After the bidding, there would be a period of software development, production and testing of equipment, transportation and training. “The implementation of the printed vote involves a lengthy procedure, although it is not possible, at this moment, to estimate its duration”, says the TSE.

The studies for the implementation of the printed vote in the 2018 elections, before the STF declared the change unconstitutional, provided for a gradual implementation, with an initial acquisition of 30,000 printing modules.

Considering, on average, the time of a tender of this complexity, technicians estimate that the manufacturing of the printing modules would start in the first half of 2022. And there would be an obstacle — there is a shortage in the world supply of electronic components and microchips.

Even so, Congresswoman Bia Kicis and other supporters of the proposal believe that there is enough time for the change to be made and that the TSE is grudgingly.

“We already went through this in 2002. In two months, the court was able to bid and place the printers. It makes no difference whether you are going to put 400,000 urns or 40,000 urns. The bidding is the same. It shows that there are companies capable of delivering these printers”, says Kicis.

“The urns already exist and are able to receive an attached printer. We don’t want to change the ballot boxes now, we just want to put a little printer on the side. And you can do it calmly. All the experts I talk to say there’s time.”

According to her, the TSE has “inexplicably” resisted the printed vote since 2014. “Of course there is time: in India, where there are four times more voters than in Brazil, in one year they implemented the printed vote… In one year.” The implementation of the printed vote in India took six years.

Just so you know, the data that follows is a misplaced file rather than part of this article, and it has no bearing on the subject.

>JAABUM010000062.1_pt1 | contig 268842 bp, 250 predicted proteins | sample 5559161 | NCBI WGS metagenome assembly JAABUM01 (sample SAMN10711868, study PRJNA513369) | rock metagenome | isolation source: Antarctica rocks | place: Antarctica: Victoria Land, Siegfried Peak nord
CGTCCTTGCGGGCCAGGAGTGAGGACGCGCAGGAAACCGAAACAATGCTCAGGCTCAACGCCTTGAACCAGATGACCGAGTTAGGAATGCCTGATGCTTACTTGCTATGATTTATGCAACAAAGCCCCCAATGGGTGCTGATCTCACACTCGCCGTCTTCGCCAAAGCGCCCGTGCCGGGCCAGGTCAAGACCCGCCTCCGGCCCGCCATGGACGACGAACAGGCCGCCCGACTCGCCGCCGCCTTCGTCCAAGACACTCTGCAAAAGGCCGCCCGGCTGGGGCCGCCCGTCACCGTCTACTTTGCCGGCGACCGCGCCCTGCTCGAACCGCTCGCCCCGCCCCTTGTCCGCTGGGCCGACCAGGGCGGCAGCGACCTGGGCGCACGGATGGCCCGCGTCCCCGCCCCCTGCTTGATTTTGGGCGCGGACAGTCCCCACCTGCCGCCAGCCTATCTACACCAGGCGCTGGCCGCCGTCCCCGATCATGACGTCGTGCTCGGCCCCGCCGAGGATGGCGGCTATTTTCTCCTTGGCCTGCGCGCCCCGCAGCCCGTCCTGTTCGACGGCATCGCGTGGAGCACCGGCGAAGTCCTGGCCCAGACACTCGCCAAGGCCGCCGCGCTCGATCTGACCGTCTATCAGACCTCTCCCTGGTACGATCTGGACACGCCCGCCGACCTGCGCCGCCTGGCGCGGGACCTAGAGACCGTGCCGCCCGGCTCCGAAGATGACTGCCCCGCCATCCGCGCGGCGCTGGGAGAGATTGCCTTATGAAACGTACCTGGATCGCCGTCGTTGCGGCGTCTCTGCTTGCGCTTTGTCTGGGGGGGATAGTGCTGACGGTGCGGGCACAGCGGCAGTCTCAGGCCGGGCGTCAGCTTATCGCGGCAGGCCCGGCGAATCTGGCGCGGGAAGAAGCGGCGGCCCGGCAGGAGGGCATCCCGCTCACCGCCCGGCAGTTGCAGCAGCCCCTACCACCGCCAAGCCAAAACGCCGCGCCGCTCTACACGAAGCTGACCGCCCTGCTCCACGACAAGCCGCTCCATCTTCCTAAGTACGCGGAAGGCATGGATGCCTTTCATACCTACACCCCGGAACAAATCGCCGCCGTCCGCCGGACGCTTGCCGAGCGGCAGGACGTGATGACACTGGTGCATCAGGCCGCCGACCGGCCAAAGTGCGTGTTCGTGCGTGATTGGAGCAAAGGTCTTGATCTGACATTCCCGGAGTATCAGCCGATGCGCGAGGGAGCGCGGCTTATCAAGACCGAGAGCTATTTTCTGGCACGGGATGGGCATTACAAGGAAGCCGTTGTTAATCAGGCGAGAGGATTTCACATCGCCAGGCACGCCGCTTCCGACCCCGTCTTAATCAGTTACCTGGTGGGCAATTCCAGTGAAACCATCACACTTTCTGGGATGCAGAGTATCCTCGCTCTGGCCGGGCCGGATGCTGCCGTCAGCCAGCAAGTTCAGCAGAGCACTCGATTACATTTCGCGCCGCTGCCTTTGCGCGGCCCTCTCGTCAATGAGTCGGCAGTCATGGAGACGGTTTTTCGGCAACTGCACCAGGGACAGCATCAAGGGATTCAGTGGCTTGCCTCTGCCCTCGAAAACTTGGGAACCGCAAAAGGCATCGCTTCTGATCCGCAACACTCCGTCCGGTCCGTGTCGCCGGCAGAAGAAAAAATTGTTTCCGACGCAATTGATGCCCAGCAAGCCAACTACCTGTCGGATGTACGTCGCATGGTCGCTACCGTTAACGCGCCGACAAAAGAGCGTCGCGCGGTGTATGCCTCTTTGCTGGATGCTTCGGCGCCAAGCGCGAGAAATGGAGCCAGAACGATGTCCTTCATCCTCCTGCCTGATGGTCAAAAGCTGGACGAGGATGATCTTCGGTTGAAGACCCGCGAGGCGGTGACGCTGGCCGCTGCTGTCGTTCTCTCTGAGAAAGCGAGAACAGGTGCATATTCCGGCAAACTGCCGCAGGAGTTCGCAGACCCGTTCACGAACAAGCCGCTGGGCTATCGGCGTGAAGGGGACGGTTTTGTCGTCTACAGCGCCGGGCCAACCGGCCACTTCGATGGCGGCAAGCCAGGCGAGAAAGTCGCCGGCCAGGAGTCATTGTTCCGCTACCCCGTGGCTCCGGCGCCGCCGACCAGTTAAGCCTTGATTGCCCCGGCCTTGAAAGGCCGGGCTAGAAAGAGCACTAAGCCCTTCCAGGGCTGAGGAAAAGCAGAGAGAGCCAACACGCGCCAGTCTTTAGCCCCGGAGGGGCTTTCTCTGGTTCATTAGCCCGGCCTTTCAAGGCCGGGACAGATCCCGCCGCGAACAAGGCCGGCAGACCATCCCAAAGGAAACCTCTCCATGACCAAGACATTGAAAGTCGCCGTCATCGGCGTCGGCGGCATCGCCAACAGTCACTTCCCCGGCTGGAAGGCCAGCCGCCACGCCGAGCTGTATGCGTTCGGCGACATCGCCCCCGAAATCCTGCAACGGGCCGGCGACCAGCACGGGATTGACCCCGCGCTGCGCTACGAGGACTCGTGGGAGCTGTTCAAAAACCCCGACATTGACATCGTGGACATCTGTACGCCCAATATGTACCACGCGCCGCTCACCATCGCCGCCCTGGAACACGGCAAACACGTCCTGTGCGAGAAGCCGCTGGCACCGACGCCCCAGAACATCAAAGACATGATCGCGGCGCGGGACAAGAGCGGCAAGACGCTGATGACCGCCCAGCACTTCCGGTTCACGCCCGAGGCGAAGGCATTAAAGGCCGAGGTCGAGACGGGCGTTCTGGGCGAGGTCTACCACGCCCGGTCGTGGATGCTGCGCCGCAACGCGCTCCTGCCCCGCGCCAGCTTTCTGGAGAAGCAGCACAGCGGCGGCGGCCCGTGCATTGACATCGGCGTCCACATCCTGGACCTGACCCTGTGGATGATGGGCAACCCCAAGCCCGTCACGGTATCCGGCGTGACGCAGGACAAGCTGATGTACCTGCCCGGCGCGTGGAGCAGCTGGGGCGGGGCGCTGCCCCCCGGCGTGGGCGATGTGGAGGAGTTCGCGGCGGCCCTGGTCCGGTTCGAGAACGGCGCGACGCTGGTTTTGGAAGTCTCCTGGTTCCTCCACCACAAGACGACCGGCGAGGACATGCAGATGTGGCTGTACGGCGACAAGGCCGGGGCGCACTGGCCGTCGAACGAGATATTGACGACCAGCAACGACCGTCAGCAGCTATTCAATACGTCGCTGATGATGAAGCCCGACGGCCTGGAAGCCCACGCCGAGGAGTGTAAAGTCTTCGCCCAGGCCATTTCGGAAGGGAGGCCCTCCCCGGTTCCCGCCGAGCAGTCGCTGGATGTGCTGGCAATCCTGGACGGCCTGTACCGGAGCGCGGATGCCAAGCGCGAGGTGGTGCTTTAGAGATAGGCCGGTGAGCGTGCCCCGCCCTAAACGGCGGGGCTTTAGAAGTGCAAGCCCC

The deputy thinks that changing the system gradually will make it even more vulnerable to fraud.

“If 10% of the ballot boxes print the vote and 90% don’t, then potential intruders will rig the unprinted ballot boxes where they can’t be detected — it’s like the thief who doesn’t rob the house where he knows there are guns,” says Kicis.

In addition, he says, they would use the audit of printed receipts to legitimize the entire system. “It’s going to give them the speech that everyone we’ve tested worked and this proves that the system is integrity and inviolable, and we know it isn’t. It will leave us at the mercy of fraud.”

Kicis does not believe that the measure can be considered unconstitutional in the Supreme Court. The National Congress has already approved the creation of the printed vote, in electoral reforms in 2009 and 2015. Both times, the change, made by bill of law, was blocked by the STF.

“This time it will be more difficult. Back then, the population was not yet connected to this issue. Today, the people are going to the streets to ask for an auditable vote, the population is very suspicious”, he says.

“And we have an attorney general of the Republic [Augusto Aras] who is in favor of the printed vote, unlike Raquel Dodge [ex-PGR], which filed a direct action for the unconstitutionality of the vote printed in the Supreme Court.”

The deputy electoral general attorney, Renato Brill de Góes, told the leaf that the proposal for a printed vote is “conspiracy theory allied to denial of technology”, and that the purpose of the PEC is “to manipulate and inflate certain segments of the population and create a state of emotional or passionate mental confusion about the reality of the facts”.

The deputy does not back down. “But Attorney General Aras is in favor. I believe that this prosecutor who is totally against it does not know the system”, says Kicis.